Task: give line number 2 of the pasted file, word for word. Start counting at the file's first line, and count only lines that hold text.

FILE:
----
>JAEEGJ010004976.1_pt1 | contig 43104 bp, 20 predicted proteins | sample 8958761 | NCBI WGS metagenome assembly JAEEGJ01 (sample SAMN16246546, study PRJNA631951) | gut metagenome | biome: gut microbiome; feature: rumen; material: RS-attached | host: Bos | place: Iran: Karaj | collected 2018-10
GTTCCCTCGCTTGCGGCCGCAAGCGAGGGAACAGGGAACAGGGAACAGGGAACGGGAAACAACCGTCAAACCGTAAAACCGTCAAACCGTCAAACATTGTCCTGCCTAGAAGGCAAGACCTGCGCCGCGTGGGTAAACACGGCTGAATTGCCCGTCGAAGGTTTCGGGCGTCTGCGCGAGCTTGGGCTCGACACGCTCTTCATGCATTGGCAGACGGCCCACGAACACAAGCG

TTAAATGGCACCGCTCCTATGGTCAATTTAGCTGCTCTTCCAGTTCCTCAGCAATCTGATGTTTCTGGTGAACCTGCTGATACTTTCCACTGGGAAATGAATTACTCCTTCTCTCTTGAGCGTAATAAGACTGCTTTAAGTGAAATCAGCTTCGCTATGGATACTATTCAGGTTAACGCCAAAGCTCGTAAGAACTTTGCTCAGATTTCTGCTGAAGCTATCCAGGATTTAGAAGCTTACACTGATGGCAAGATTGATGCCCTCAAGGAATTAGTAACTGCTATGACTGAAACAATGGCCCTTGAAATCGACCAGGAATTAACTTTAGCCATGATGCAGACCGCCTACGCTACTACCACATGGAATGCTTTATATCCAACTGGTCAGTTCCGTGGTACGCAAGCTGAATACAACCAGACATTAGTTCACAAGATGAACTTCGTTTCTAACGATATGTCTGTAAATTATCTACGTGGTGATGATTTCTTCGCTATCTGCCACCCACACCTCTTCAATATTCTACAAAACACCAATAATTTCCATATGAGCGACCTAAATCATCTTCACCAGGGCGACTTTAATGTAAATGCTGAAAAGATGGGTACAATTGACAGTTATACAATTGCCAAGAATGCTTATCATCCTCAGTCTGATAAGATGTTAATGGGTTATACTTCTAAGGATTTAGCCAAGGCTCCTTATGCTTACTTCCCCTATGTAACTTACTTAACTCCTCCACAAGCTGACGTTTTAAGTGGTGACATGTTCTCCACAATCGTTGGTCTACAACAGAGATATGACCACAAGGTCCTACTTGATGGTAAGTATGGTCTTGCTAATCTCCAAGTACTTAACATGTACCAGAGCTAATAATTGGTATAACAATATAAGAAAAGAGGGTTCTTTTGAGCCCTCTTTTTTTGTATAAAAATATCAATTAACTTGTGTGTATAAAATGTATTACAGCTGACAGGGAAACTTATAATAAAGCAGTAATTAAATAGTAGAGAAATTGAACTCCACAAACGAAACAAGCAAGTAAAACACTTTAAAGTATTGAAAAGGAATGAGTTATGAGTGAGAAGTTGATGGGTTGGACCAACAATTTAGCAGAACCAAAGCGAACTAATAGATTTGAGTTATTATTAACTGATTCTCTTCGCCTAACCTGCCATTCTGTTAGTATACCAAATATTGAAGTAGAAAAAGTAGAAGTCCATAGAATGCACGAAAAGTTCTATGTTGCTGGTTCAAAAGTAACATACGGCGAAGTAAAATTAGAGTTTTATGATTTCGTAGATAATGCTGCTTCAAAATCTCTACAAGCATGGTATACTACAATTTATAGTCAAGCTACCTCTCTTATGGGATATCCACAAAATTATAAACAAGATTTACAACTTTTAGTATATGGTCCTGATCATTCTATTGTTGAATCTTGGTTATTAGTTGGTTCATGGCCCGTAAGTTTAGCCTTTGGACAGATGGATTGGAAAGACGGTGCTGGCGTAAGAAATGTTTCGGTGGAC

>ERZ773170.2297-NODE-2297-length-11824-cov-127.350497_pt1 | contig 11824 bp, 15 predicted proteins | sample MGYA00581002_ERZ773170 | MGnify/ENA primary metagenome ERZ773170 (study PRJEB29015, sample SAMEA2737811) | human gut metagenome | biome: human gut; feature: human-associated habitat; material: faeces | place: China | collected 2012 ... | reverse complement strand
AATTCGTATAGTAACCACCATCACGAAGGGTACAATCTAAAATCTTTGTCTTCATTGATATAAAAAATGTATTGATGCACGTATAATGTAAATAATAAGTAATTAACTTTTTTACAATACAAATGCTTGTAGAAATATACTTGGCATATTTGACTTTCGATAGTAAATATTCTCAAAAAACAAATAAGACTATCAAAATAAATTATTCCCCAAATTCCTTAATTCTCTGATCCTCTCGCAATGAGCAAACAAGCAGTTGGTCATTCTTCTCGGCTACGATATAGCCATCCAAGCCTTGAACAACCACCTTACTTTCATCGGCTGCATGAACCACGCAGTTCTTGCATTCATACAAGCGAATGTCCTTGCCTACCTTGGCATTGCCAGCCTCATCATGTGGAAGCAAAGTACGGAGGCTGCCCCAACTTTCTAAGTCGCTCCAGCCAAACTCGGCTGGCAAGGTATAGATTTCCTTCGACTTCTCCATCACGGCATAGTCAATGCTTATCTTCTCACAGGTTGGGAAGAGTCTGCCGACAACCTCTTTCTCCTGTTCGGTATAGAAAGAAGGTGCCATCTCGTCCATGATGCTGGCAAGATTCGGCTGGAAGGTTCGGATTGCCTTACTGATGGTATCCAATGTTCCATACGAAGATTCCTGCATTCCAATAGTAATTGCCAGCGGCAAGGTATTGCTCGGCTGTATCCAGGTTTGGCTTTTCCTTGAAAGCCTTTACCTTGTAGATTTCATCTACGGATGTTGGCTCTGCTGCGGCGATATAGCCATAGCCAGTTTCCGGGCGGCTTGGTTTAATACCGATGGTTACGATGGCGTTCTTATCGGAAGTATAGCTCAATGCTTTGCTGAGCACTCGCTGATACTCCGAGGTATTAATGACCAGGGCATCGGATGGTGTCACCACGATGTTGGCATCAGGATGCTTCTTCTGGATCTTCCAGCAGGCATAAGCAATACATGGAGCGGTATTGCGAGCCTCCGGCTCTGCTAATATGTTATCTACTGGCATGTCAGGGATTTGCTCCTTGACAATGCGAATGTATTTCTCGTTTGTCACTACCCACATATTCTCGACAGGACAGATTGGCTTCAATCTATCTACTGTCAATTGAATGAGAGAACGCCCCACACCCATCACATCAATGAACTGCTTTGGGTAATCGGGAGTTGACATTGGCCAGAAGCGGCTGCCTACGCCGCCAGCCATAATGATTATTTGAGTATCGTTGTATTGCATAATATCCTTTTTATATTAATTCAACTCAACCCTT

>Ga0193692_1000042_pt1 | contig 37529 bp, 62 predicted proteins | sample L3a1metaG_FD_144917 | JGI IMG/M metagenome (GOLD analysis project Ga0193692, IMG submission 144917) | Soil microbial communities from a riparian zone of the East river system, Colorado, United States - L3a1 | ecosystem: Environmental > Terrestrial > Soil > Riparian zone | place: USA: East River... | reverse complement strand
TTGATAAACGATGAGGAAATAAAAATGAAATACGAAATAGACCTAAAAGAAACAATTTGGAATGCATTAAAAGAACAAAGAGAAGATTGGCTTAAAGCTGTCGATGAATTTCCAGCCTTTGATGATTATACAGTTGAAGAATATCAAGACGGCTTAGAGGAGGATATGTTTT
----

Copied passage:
GTTCCCTCGCTTGCGGCCGCAAGCGAGGGAACAGGGAACAGGGAACAGGGAACGGGAAACAACCGTCAAACCGTAAAACCGTCAAACCGTCAAACATTGTCCTGCCTAGAAGGCAAGACCTGCGCCGCGTGGGTAAACACGGCTGAATTGCCCGTCGAAGGTTTCGGGCGTCTGCGCGAGCTTGGGCTCGACACGCTCTTCATGCATTGGCAGACGGCCCACGAACACAAGCG